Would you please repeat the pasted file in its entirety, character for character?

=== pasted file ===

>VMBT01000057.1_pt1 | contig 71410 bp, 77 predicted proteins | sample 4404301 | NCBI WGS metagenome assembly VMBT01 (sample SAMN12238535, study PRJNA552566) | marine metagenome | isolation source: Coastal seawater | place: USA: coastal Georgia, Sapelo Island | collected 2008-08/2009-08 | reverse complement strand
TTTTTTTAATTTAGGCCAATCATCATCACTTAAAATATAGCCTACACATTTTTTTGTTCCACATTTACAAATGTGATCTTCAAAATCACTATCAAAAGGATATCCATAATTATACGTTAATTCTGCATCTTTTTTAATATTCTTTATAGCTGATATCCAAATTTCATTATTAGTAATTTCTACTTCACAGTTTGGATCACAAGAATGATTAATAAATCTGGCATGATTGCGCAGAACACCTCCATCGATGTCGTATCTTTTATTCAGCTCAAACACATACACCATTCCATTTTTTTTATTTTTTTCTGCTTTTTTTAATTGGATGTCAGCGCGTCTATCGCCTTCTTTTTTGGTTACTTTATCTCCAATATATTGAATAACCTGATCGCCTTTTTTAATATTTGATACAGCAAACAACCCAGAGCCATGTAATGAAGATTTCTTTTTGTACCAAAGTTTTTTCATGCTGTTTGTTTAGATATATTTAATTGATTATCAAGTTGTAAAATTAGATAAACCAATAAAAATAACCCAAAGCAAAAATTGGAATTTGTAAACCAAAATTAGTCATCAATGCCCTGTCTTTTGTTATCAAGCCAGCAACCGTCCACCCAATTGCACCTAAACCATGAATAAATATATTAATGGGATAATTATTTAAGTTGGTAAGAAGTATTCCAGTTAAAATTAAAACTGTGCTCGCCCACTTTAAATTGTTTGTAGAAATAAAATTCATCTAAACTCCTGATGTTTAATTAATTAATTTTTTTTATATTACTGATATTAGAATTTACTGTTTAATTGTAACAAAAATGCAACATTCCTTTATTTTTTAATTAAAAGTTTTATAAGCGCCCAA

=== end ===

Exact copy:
>VMBT01000057.1_pt1 | contig 71410 bp, 77 predicted proteins | sample 4404301 | NCBI WGS metagenome assembly VMBT01 (sample SAMN12238535, study PRJNA552566) | marine metagenome | isolation source: Coastal seawater | place: USA: coastal Georgia, Sapelo Island | collected 2008-08/2009-08 | reverse complement strand
TTTTTTTAATTTAGGCCAATCATCATCACTTAAAATATAGCCTACACATTTTTTTGTTCCACATTTACAAATGTGATCTTCAAAATCACTATCAAAAGGATATCCATAATTATACGTTAATTCTGCATCTTTTTTAATATTCTTTATAGCTGATATCCAAATTTCATTATTAGTAATTTCTACTTCACAGTTTGGATCACAAGAATGATTAATAAATCTGGCATGATTGCGCAGAACACCTCCATCGATGTCGTATCTTTTATTCAGCTCAAACACATACACCATTCCATTTTTTTTATTTTTTTCTGCTTTTTTTAATTGGATGTCAGCGCGTCTATCGCCTTCTTTTTTGGTTACTTTATCTCCAATATATTGAATAACCTGATCGCCTTTTTTAATATTTGATACAGCAAACAACCCAGAGCCATGTAATGAAGATTTCTTTTTGTACCAAAGTTTTTTCATGCTGTTTGTTTAGATATATTTAATTGATTATCAAGTTGTAAAATTAGATAAACCAATAAAAATAACCCAAAGCAAAAATTGGAATTTGTAAACCAAAATTAGTCATCAATGCCCTGTCTTTTGTTATCAAGCCAGCAACCGTCCACCCAATTGCACCTAAACCATGAATAAATATATTAATGGGATAATTATTTAAGTTGGTAAGAAGTATTCCAGTTAAAATTAAAACTGTGCTCGCCCACTTTAAATTGTTTGTAGAAATAAAATTCATCTAAACTCCTGATGTTTAATTAATTAATTTTTTTTATATTACTGATATTAGAATTTACTGTTTAATTGTAACAAAAATGCAACATTCCTTTATTTTTTAATTAAAAGTTTTATAAGCGCCCAA